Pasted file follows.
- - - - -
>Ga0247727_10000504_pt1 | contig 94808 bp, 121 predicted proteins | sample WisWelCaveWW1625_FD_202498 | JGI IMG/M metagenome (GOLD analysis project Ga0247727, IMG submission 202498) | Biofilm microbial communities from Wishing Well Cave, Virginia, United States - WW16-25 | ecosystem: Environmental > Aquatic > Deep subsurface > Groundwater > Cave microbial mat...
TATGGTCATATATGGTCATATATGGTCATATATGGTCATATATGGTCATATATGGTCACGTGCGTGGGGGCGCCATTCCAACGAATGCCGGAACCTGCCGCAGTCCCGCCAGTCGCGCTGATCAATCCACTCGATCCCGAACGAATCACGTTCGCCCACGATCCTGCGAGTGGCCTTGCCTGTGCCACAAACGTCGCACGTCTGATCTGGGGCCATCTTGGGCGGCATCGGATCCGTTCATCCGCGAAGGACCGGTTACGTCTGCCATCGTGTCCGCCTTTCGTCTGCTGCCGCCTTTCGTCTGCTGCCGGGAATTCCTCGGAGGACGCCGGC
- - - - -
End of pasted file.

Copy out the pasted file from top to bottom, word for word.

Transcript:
>Ga0247727_10000504_pt1 | contig 94808 bp, 121 predicted proteins | sample WisWelCaveWW1625_FD_202498 | JGI IMG/M metagenome (GOLD analysis project Ga0247727, IMG submission 202498) | Biofilm microbial communities from Wishing Well Cave, Virginia, United States - WW16-25 | ecosystem: Environmental > Aquatic > Deep subsurface > Groundwater > Cave microbial mat...
TATGGTCATATATGGTCATATATGGTCATATATGGTCATATATGGTCATATATGGTCACGTGCGTGGGGGCGCCATTCCAACGAATGCCGGAACCTGCCGCAGTCCCGCCAGTCGCGCTGATCAATCCACTCGATCCCGAACGAATCACGTTCGCCCACGATCCTGCGAGTGGCCTTGCCTGTGCCACAAACGTCGCACGTCTGATCTGGGGCCATCTTGGGCGGCATCGGATCCGTTCATCCGCGAAGGACCGGTTACGTCTGCCATCGTGTCCGCCTTTCGTCTGCTGCCGCCTTTCGTCTGCTGCCGGGAATTCCTCGGAGGACGCCGGC